The Creepy Card That May Save Your Life

I remember that one of my work mates once saw me printing out a small card and came closer to see what was going on with it. After reading the text on it, the chap looked at me with a rather crept-out face and asked what I was going to do with that small card.
“Why, I will wear it around my neck, in the same plastic slip bag with my press card,” I replied. The guy was now really making a weird face: “But… it’s so creepy! Why would you do such a thing?” “Well, you see, because I still want to get a decent chance to make it back home even if one day my luck runs out completely,” I smiled back at him and went back to cutting the card along the dotted line I had drawn.

These days I am once more printing that card, just as I do every time I leave for a longer bike trip all by myself. On it, you can read: “In case of emergency, please call my brother Cristi (phone number). I have blood type AB+ and non-insulin dependent diabetes.” Even some riding buddies of mine said that placing this small cardboard tag around the neck must feel creepy… and it does, at times. But I know I will be riding in the wake of danger and that silly piece of paper might save me when the going gets really, really tough.

Honestly, in a way, it really feels reassuring wearing this tag under my jacket. It is a constant reminder that I am not alone on the road, and some of the fellows with whom I share the road are maybe unaware of my presence. It reminds me that sometimes I am invisible, despite riding with the high beam on in broad daylight, and sometimes with the off-road auxiliary lights on, as well. It reminds me that an unexpected obstacle could be waiting for me around the next blind turn… and it reminds me that I may make costly mistakes, with all the tens of thousands of miles of road I left behind. And this keeps me aware.

Many wise, weathered riders I talked to confirmed in multiple occasions that we are in danger. Almost all of them were also driving cars, trucks and other vehicles, and they were long past the riders-cagers antagonism… and they all said that we could never lower the guard while on two wheels. I have grown to understand the truth in their words and accept that this danger is one of the things we must learn to live with, because it’s a part of being a true rider.

I will skip past the DNR tattoos affair and the often ridiculed and downplayed matter of organ donations, and speak about this simple extra chance fallen riders might have when the paramedics reach them. It’s been more than once when riders involved in a crash had medical conditions nobody knew about, and the wrong treatment was applied, sometimes with very sad consequences.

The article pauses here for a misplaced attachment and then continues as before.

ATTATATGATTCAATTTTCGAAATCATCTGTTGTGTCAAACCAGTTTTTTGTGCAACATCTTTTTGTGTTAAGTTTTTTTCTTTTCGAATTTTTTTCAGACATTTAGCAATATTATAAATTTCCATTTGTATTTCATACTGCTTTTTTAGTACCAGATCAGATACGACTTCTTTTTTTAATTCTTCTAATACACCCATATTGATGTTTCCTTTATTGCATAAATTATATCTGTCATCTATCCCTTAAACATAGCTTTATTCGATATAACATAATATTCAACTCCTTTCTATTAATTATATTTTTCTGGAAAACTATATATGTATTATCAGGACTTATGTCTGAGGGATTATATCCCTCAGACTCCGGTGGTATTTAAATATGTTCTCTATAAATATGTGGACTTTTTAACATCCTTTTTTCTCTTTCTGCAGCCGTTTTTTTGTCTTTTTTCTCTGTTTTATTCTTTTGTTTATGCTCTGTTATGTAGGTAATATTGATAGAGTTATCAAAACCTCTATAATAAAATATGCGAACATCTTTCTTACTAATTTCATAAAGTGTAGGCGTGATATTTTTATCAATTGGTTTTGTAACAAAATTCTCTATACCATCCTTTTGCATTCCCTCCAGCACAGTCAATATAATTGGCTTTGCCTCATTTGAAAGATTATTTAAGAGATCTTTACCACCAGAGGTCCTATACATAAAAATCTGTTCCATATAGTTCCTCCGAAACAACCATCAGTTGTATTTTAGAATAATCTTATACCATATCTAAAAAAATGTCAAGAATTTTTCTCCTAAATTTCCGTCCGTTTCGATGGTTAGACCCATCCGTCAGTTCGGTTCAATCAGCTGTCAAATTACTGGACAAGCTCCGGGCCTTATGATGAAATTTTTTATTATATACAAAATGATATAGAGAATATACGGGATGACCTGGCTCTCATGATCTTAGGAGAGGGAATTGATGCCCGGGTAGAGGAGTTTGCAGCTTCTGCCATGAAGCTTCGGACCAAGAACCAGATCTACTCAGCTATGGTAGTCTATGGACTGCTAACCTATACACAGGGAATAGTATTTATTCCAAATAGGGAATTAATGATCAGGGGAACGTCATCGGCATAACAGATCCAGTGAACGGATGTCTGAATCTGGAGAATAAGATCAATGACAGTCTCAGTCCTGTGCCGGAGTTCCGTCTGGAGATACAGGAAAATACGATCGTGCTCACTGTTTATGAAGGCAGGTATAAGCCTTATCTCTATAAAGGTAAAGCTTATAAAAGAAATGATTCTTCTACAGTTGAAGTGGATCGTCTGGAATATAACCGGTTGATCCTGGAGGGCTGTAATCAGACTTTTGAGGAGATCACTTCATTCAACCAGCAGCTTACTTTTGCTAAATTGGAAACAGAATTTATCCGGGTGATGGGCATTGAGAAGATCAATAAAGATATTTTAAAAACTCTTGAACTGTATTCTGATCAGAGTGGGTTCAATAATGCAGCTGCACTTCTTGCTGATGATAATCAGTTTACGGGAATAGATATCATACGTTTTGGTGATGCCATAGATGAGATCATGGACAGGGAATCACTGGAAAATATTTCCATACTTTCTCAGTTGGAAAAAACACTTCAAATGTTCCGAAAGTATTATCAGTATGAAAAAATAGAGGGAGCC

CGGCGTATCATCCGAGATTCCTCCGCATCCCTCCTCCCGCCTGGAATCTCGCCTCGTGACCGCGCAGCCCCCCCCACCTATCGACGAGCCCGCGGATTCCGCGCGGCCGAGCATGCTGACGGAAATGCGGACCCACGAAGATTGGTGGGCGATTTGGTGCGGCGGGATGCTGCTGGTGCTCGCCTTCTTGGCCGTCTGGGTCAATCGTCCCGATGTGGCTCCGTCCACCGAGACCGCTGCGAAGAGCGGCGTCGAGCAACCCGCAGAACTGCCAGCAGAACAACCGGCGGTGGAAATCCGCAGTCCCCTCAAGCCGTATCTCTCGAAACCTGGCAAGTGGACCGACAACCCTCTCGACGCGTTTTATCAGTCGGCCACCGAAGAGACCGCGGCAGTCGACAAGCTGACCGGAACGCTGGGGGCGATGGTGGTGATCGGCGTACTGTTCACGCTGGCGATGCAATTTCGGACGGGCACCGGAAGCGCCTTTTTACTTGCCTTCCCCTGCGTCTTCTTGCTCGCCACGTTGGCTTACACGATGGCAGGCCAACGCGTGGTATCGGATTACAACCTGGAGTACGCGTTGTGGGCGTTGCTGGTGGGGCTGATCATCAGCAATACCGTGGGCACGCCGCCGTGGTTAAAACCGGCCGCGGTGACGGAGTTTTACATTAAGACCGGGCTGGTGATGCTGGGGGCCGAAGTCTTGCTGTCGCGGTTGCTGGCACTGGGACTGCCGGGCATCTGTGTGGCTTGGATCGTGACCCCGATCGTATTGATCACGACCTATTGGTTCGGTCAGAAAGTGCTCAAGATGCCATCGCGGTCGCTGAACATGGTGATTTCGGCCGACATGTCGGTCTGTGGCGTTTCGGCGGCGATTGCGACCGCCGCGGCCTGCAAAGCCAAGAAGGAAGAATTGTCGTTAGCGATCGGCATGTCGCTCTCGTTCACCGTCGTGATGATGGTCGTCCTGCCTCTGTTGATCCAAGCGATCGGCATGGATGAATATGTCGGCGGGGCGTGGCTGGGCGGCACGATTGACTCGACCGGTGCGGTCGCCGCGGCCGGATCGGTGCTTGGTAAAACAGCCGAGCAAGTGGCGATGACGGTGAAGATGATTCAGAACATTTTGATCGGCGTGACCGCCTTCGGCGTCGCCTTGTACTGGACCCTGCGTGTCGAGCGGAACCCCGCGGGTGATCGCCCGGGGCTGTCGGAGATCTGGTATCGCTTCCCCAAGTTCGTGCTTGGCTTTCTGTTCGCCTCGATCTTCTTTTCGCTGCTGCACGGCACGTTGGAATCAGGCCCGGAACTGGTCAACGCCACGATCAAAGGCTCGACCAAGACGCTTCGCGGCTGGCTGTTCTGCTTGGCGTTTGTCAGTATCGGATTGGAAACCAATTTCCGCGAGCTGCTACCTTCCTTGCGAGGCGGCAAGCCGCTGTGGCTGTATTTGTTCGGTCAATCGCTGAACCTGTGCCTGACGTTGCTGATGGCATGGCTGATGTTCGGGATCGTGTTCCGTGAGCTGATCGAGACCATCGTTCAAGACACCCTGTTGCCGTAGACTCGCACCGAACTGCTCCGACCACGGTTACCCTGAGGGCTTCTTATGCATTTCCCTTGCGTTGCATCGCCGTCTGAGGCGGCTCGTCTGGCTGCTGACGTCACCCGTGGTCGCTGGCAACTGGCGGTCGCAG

The technologies used by the first response medical teams have evolved quite a lot, so the blood type and Rh aren’t maybe that important, but there are a lot of other things impossible to detect on site. However, the “creepy card” (as I’ve decided to call this tag) is much more important in case riders suffer from other afflictions, involving regulate medication, allergies and intolerance to certain medical substances.

Funny or not, these guys are those who should take courage in writing everything down on the creepy card, so that the emergency units know what to do in case the fallen rider is no longer able to communicate. This way, they can stand an extra chance, slim as it may be, to pull through the nasty event of a crash. Needless to say, riders who need permanent and regulate medication should do well and carry their treatment for the whole length of the ride with them, in special watertight small cases, with labels and other info (hour of medication and quantity) attached to them.

Paramedics are not carrying a whole pharmacy with them and have no way of finding out what dose of medicine X you should take and when. However, if you have the medication with you and all the info associated with it, the creepy card will instruct them on how to act. And you will have a slightly bigger chance to live to tell the story.

As far as the creepy card emergency contact, it’s best to choose some of your relatives or friends who can actually help you in the hour of need. That is, choosing a guy who is stern in the face of such news, and who will not panic. Panic reduces his or her capability to react and make the best (sometimes life-saving) decisions, nulling the scarce advantage you may have gained with the creepy card contact.

At the same time, your emergency contact should know that he or she is on your creepy card list, and even more, you should share your medical data with them. It’s not a problem if he or she tells the medical team to be careful with certain aspects. In case they already know these details from your creepy card, they’ll just say “thanks, we already know this,” no harm done. And in case they miss something, reminding them only raises your chances to avoid being treated the wrong way.

Your emergency contact(s) must also be people who can be reached. It’s no use having a creepy card contact who shuts down his or her phone after 10pm, or who is out fishing or hunting often, in areas with no service. Make a smart choice and make sure the emergency team or police have the best chances to reach your contact.

Finally, an old guy who was riding with an engraved tag around his neck had added a red-lettered “Thanks, sorry for the mess” ending to his rather lengthy medical brief, proving that there was indeed a way to make things sound funny even when the line between life and death is becoming a bit blurred. As for the rest, it’s obviously advisable that we all did our best to avoid the situations where the creepy card becomes useful.

Ride far, and ride safe!
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